Black Mountain College is known best as an innovative, experimental liberal arts institution that attracted such luminaries as John Cage, Robert Rauschenberg, Merce Cunningham and Willem de Kooning, among others.
Craft and design are not on that short list, but the Black Mountain College Museum + Arts Center intends to strengthen the craft connection with its current exhibition, “Shaping Craft & Design,” and the fifth-annual ReVIEWING Black Mountain College conference, to be held Friday through Sunday, Oct. 11-13, at UNCA's Reuter Center.
Each year, BMC+AC’s conference and corresponding exhibition work in tandem to invite and propel discourse on artists and concepts cultivated at the college, which operated between 1933 and 1957. This year focuses on BMC’s impact on studio craft and design and the often-void middle ground between them and fine art.
“People know and like to talk about the painting legacy at Black Mountain College,” Katie Lee Koven, the exhibition’s curator, tells Xpress. You don’t have be entrenched in art history to recognize names like Rauschenberg and de Kooning and Josef Albers — their names and artwork fall within the canon of mid-century American behemoths. “But there was a craft and design legacy too,” she says.
Defining that legacy is the backbone of Lee Koven’s exhibition and the goal of the conference, which includes a weekend-long itinerary of topical and esoteric lectures, panels and film that outline BMC’s national and international reach in the studio crafts movement (and the influence of WNC institutes like Penland School of Crafts on the college).
The exhibition, much like the conference’s liineup, features a smattering of works and media representing both traditional craft and fine art.
Ceramic works by Robert Turner, Peter Voulkas, David Weinrib and Karen Karnes rest near furniture by A. Lawrence Kocher and Mim Sihvonen and textiles by Anni Albers and a handful of students and understudies. Etchings and prints by Josef Albers and Jack Tworkov and sculptures by Kenneth Snelson and R. Buckminster Fuller span the would-be no-man’s-land between functional and traditional “aesthetic” works, that is, non-utilitarian pieces.
In between the craft and fine-art works rests a wooden loom and a few dozen bits of period ephemera such as classroom photographs, architectural drawings, letters and notebooks, which contribute to the historical aspects of time and artist-to-artist communication.
The sheer quantity of works and accessories should have the appeal of a survey show. But that’s not the case here. Rather, it’s a web, a visual assemblage of shared materials and techniques that represent the artists’ relationships and the school’s immersive, yet freeform educational model.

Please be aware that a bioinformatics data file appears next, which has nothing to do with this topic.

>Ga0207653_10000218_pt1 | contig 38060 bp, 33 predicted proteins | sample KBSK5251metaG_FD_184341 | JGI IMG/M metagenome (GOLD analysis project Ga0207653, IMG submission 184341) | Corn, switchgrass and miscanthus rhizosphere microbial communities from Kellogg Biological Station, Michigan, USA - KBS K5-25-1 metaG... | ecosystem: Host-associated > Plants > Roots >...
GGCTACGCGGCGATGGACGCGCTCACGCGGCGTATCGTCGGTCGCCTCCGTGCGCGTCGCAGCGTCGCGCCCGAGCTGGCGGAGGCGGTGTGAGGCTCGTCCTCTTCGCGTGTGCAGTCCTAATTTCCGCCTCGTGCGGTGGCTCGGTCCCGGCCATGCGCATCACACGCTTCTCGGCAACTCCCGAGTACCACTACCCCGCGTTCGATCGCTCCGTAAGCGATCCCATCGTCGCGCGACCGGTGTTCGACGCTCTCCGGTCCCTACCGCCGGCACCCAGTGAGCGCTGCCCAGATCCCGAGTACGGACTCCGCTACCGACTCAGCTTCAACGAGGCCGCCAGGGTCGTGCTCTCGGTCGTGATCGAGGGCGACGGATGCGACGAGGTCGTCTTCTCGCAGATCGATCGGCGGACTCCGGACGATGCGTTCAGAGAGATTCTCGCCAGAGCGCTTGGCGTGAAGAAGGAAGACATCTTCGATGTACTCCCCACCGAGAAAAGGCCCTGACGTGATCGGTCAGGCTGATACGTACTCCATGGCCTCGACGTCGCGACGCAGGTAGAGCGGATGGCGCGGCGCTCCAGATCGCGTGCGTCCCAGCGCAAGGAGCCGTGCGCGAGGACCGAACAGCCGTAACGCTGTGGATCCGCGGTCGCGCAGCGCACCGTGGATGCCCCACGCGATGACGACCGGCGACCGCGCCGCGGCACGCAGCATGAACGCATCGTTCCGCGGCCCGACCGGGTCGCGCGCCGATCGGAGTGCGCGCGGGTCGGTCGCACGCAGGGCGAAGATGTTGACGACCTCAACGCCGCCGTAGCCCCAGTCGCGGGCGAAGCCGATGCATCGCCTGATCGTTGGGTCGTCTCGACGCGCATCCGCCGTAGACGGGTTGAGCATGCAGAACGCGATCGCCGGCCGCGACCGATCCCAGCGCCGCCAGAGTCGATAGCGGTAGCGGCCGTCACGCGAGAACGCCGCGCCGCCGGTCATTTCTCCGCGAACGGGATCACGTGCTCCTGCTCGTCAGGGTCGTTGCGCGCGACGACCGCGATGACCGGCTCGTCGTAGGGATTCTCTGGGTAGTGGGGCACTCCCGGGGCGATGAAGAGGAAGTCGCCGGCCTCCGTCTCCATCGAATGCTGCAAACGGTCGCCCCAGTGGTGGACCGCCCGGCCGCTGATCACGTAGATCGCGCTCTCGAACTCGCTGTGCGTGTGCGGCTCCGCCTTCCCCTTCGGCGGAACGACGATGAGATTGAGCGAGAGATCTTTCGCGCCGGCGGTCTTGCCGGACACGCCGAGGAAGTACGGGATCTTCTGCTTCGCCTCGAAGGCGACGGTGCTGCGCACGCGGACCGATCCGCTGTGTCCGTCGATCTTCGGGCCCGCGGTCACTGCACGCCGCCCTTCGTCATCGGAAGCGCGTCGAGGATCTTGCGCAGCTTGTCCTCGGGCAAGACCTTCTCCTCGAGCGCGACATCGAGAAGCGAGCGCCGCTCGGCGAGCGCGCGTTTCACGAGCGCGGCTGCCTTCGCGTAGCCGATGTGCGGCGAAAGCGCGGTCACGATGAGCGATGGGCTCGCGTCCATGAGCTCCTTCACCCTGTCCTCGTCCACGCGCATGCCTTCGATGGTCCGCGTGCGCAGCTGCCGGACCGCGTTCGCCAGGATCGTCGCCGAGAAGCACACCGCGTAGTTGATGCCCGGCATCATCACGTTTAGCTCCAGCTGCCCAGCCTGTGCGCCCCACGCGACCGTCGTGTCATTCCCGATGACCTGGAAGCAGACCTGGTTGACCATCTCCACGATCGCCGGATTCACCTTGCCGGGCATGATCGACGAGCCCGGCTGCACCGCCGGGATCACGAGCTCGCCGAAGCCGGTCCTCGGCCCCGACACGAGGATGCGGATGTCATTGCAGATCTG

The collection spotlights artistic similarities while exposing individuals’ creative and stylistic deviations from their predecessors. “It’s about showing those creative pursuits and exploring work made by craft artists who were challenging barriers between art, craft and design,” says Lee Koven.
She attributes BMC’s attention to materials and design to the school’s shared educational vision, the breadth of their arts offerings and a deep connection with the Bauhaus school in Germany. That connection came from two artists and faculty members in particular: Josef and Anni Albers.
The Alberses joined the BMC faculty in the fall of 1933 after fleeing Nazi-controlled Germany. Anni taught weaving. Josef taught design and painting courses and headed up the art department for the duration of his BMC tenure (1933-1949). Both arrived from the just-closed Bauhaus school, which Anni attended and where Josef was first a student, then a teacher.
“Josef had a preoccupation with materials, a respect for them that relates to that same preoccupation that craft artists have,” Lee-Koven says. That respect for materials came from his Bauhaus background. At Bauhaus he worked with stained glass and furniture before he began teaching foundational, crafts-based design courses.
The baseline philosophy of both modern architecture and the Bauhaus school, which the Alberses promoted at BMC, was that an object's form follows its function. And so his courses bound together craft’s functionality and reverence for materials with fine art’s design orientation.
BMC, which also combined John Dewey’s student-driven educational philosophies, had only two required courses: one on Plato and one on foundational concepts taught by Albers. The latter covered design and materials that, according to Lee-Koven, “placed an emphasis on the overlap of practices by designers, artists and craftspeople.” Put another way, the lines were intentionally blurred to keep the curriculum heavily intertwined, yet open-ended. After fulfilling the required courses, students could branch out into their own fields of study.
“Craft flourished in the democratic community,” says Alice Sebrell, BMC+AC’s program director. The variety of resources and ability for ample student input became natural surrogates to craft’s inclusive and materials-driven nature. “They might not have separated craft from Art — with a capital A,” she says, “but it was all part of the total experience.”
Albers emphasized the means to the end, rather than the result.
“It’s about experimental process, not about the end product,” says Lee Koven. “As an experimental liberal arts college, that makes complete sense. They were learning concepts that they would take with them forever.”
“Shaping Craft & Design” is on view through Jan. 4, 2014. For tickets and more information on ReVIEWING Black Mountain College 5: Shaping Craft & Design, visit http://www.blackmountaincollege.org.